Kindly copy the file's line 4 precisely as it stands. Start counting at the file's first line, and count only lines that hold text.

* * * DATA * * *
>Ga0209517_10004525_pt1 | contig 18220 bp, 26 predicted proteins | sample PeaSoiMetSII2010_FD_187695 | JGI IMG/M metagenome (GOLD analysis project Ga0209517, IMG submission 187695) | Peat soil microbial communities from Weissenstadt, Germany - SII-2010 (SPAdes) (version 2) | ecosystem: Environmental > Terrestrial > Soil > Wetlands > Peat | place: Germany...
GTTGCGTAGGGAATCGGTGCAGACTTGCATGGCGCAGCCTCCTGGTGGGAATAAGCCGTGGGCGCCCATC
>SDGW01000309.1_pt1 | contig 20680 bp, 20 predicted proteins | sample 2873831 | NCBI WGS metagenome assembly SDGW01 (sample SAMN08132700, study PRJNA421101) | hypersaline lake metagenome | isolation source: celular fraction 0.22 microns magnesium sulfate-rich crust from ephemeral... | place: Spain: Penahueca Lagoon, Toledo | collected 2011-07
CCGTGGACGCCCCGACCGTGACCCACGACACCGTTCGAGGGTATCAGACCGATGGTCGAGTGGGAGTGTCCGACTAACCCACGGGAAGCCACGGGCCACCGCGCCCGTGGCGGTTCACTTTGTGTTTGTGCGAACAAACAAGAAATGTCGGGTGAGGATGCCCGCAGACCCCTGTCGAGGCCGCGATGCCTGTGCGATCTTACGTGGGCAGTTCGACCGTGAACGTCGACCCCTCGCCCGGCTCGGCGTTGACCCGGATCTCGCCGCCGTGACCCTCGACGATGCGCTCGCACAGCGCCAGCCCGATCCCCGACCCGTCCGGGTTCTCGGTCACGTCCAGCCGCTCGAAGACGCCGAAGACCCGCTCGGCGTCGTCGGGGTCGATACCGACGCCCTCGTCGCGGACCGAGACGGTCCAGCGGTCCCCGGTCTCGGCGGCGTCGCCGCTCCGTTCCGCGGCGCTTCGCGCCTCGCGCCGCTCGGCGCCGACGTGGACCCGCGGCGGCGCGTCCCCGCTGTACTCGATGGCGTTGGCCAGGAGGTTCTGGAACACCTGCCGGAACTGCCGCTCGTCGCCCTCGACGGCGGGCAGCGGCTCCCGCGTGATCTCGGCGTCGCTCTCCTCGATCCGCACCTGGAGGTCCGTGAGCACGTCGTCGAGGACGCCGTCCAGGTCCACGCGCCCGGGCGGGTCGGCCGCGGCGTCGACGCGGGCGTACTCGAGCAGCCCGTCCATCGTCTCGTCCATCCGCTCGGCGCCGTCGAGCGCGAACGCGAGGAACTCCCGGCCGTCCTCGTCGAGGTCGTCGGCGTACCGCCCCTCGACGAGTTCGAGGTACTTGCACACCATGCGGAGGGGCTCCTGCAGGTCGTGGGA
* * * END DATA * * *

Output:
CCGTGGACGCCCCGACCGTGACCCACGACACCGTTCGAGGGTATCAGACCGATGGTCGAGTGGGAGTGTCCGACTAACCCACGGGAAGCCACGGGCCACCGCGCCCGTGGCGGTTCACTTTGTGTTTGTGCGAACAAACAAGAAATGTCGGGTGAGGATGCCCGCAGACCCCTGTCGAGGCCGCGATGCCTGTGCGATCTTACGTGGGCAGTTCGACCGTGAACGTCGACCCCTCGCCCGGCTCGGCGTTGACCCGGATCTCGCCGCCGTGACCCTCGACGATGCGCTCGCACAGCGCCAGCCCGATCCCCGACCCGTCCGGGTTCTCGGTCACGTCCAGCCGCTCGAAGACGCCGAAGACCCGCTCGGCGTCGTCGGGGTCGATACCGACGCCCTCGTCGCGGACCGAGACGGTCCAGCGGTCCCCGGTCTCGGCGGCGTCGCCGCTCCGTTCCGCGGCGCTTCGCGCCTCGCGCCGCTCGGCGCCGACGTGGACCCGCGGCGGCGCGTCCCCGCTGTACTCGATGGCGTTGGCCAGGAGGTTCTGGAACACCTGCCGGAACTGCCGCTCGTCGCCCTCGACGGCGGGCAGCGGCTCCCGCGTGATCTCGGCGTCGCTCTCCTCGATCCGCACCTGGAGGTCCGTGAGCACGTCGTCGAGGACGCCGTCCAGGTCCACGCGCCCGGGCGGGTCGGCCGCGGCGTCGACGCGGGCGTACTCGAGCAGCCCGTCCATCGTCTCGTCCATCCGCTCGGCGCCGTCGAGCGCGAACGCGAGGAACTCCCGGCCGTCCTCGTCGAGGTCGTCGGCGTACCGCCCCTCGACGAGTTCGAGGTACTTGCACACCATGCGGAGGGGCTCCTGCAGGTCGTGGGA